cross-cultural comparison

Friendship changes, but 'friending' stays the same across cultures

Following in Judith Donath and dana boyd’s researches on online friendship and drawing on social network analysis of tie formation, this Hui-Jung Chang article sets up to detect cross-cultural variations in ‘friending’ between a US-based service (Myspace) and a Taiwan one (Wretch).
Hui-Jung Chang (2010). Social networking friendships: A cross-cultural comparison of network structure between MySpace and Wretch Journal of Cultural Science, 3 (2).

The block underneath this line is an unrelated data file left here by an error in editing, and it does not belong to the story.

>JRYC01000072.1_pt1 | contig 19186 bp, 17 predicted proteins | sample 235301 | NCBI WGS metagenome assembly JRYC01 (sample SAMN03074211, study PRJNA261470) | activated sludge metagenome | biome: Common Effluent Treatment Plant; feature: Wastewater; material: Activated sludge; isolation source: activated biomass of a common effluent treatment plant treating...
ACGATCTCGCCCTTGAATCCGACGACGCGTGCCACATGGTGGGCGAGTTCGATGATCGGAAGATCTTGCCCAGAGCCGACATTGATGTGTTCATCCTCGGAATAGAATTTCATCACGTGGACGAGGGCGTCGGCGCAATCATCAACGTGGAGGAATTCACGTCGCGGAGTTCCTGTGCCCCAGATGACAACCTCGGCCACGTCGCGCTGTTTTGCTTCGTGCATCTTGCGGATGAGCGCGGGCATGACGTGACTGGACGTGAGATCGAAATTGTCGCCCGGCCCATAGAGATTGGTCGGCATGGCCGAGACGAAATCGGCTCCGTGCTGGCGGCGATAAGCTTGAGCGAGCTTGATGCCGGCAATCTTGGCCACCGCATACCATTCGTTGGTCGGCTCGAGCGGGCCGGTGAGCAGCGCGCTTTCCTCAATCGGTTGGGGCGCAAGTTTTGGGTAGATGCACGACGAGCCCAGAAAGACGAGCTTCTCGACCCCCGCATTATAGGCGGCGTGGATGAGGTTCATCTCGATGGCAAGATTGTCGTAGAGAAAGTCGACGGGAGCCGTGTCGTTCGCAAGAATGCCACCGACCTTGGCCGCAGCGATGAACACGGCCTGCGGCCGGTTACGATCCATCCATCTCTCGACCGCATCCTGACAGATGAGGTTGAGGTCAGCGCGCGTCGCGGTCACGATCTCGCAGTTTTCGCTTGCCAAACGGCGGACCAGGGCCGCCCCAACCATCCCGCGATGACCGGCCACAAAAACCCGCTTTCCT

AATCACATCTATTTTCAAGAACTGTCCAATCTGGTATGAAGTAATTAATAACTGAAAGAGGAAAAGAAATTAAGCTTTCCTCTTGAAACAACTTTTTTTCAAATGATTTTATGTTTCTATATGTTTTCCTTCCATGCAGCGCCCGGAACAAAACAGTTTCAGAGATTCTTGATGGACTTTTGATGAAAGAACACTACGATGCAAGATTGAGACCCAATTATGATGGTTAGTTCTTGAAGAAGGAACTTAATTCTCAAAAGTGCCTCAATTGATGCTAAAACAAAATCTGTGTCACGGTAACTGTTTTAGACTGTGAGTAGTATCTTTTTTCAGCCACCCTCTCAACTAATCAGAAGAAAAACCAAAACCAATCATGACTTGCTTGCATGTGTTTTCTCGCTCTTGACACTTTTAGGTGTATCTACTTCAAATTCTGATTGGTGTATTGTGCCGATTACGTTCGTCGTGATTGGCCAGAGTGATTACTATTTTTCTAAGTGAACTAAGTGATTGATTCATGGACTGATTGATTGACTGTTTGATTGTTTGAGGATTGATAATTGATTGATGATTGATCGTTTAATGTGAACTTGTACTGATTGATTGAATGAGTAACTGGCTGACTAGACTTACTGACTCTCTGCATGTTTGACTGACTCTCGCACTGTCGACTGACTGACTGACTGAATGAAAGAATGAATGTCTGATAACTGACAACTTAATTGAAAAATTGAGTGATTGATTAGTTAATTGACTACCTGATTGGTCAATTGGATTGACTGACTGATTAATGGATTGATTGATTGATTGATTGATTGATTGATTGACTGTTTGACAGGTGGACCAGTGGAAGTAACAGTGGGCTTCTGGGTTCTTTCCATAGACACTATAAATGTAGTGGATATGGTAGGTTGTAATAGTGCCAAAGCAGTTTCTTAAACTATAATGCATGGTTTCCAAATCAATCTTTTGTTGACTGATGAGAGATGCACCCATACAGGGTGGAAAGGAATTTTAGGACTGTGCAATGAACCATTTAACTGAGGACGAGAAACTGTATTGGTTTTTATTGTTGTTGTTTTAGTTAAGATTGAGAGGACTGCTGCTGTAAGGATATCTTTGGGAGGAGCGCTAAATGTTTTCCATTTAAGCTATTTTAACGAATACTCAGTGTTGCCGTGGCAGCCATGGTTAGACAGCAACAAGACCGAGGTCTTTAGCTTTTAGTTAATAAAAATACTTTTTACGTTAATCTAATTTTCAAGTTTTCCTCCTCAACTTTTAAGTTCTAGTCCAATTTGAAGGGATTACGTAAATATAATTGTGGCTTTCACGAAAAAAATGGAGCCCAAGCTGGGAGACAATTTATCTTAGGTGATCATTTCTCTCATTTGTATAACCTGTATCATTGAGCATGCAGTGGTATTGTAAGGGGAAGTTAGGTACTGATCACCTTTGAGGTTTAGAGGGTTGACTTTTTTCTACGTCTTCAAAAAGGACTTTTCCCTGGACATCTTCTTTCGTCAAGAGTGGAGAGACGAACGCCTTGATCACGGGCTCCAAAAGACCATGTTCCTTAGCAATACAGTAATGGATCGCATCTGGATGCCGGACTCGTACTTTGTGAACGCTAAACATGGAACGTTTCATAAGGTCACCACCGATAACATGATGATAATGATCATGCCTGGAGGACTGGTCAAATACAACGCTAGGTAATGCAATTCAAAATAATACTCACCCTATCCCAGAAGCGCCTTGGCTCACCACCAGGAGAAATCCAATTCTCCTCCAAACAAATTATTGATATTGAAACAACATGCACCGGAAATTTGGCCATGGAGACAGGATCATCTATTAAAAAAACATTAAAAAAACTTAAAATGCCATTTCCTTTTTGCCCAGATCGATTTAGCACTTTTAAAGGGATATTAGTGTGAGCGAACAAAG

Understandably, Taiwanese and US cultures have different approaches to friendship. The author characterizes Taiwan as a more collectivistic culture where explicit messages and content exchange are less important that  the context (all the information either coded in the physical setting or internalized in the person) for establishing who’s your friend. US, on the other side, is defined as a “low-context”, individualistic culture [note: pictures are just random. Neither peace sign nor thumbs up in photos appear to bear any significant effect on friendship formation]. Consequently, Hui-Jung Chang formulates the hypothesis that Taiwanese offline friends networks are larger and denser. Does the same apply to online networks?